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Where’s the love in game of numbers

Jacinta CantatoreHarvey-Waroona Reporter
The Final Report from the Royal Commission into Aged Care Quality and Safety was released on March 1, 2021.
Camera IconThe Final Report from the Royal Commission into Aged Care Quality and Safety was released on March 1, 2021. Credit: Jacinta Cantatore/Jacinta Cantatore

I’ve never been good at numbers.

I think that’s why I’m in the words game.

But, just for now, I’m going to give some numbers a go.

On October 8, 2018, the Governor General Sir Peter Cosgrove established the Royal Commission into Aged Care Quality and Safety.

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Four Royal Commissioners oversaw the inquiry, which ran for 21/2 years.

During this time, 10,574 submissions were made, 6800 telephone calls were received and 641 witnesses gave evidence.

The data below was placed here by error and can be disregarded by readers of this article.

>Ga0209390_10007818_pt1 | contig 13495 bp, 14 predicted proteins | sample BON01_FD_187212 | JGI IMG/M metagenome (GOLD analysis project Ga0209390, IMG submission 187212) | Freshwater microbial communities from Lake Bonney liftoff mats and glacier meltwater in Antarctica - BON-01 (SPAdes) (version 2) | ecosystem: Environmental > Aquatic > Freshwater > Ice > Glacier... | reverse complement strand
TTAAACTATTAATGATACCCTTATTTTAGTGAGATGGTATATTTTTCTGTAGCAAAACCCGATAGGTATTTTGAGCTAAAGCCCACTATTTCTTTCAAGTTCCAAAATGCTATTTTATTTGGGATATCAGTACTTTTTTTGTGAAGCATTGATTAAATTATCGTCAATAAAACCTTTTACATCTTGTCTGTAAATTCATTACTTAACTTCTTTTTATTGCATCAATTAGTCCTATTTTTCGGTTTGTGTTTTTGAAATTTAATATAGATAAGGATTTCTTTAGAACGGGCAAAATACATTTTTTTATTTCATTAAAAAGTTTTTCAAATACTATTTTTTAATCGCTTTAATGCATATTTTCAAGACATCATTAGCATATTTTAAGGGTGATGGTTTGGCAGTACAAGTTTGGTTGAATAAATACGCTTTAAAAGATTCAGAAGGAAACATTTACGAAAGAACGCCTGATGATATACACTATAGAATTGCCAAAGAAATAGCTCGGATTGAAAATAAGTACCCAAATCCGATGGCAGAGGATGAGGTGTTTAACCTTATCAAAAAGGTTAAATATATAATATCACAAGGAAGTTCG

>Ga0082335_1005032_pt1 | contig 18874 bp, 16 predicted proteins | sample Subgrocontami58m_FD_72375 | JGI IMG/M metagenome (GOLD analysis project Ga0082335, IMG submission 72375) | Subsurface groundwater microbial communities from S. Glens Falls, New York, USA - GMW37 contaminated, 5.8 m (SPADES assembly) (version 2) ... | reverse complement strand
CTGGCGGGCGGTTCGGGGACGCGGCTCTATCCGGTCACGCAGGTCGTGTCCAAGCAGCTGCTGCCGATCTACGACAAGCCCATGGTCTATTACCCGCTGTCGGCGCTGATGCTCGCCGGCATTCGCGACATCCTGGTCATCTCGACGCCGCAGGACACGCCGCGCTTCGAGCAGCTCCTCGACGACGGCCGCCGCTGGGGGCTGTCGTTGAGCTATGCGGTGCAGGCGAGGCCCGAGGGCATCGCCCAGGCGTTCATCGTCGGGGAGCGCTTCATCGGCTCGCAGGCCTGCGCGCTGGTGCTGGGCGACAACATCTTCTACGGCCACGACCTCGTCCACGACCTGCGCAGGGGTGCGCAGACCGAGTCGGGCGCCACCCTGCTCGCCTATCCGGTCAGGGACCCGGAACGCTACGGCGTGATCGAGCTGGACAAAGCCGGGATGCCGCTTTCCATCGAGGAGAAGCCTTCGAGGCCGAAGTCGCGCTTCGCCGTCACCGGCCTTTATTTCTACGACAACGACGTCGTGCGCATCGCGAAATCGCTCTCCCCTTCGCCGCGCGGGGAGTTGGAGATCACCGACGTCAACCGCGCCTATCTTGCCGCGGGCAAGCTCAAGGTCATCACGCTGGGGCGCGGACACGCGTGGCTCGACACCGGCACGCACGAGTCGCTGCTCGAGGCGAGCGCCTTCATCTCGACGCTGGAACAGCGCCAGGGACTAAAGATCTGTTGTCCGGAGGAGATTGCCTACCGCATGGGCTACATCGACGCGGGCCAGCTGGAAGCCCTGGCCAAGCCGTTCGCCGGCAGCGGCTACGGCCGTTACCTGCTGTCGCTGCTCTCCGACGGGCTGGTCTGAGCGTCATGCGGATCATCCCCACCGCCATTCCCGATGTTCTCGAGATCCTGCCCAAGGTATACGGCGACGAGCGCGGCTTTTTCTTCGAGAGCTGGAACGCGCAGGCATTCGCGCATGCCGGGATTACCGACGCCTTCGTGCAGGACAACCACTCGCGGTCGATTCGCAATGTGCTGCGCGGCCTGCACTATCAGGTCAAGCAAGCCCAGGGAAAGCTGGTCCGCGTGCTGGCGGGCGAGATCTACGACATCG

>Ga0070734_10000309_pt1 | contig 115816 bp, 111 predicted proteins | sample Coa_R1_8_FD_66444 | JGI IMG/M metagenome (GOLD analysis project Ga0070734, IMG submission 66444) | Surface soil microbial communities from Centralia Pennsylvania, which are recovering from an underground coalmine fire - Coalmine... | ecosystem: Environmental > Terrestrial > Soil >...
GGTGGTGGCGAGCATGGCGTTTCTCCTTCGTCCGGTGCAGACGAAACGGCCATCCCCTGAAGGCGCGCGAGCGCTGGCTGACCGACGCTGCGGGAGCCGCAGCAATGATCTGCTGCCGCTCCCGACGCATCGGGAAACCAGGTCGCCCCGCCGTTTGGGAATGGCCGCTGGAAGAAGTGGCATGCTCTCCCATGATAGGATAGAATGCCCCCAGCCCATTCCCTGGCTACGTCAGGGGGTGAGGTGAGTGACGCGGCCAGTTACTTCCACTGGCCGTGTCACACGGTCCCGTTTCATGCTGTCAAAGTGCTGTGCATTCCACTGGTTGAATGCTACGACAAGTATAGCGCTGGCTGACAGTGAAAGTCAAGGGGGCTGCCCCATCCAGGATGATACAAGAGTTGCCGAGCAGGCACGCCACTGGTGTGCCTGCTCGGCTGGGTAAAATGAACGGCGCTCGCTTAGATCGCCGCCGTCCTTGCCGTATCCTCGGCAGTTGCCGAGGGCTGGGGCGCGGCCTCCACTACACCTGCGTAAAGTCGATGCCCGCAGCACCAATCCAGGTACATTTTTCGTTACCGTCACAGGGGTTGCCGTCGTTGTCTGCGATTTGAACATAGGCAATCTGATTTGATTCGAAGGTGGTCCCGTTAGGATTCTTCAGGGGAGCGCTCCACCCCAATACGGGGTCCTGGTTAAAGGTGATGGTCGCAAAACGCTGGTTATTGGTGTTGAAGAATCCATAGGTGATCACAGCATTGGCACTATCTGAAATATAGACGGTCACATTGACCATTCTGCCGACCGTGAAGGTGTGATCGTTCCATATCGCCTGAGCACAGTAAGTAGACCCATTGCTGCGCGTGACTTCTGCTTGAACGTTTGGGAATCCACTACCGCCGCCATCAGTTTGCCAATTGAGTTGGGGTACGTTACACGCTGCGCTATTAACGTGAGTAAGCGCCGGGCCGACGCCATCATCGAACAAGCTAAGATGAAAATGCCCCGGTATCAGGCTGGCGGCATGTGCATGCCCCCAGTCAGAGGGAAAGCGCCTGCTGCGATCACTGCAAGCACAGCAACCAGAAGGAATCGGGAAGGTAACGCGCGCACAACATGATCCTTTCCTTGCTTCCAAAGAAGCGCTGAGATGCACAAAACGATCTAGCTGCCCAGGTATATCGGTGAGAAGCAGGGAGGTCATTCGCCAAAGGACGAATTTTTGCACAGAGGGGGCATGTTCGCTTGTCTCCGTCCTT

Start to finish, the inquiry cost $93.3 million. On March 1, the Royal Commissioners handed down 148 wide-ranging recommendations in Federal Parliament.

This final report contained five volumes, which are spread over eight sections, 2828 pages, and weighs about 9.7kg.

The report calls for fundamental reform of the aged-care system.

The Government announced it would begin working on a new consumer-focused Aged Care Act and committed $17.7 billion to reforms.

At the community forum in Binningup on Wednesday, it took less than 30 minutes for me to tear up.

My first encounters with the aged-care system were when my own grandparents suffered their own traumas, more than 15 years ago.

The new Aged Care Act the Government is creating would only come into effect from July 1, 2023.

That is two years and two days from today.

According to the Royal Commission, the average length of time a person spends in residential aged care before their death is two years and six months.

This means there are people currently in care who will not live to see the new Act and its reforms come into effect.

But these are all just numbers, and our loved ones are not numbers.

It is not good enough.

We need aged care reform now.

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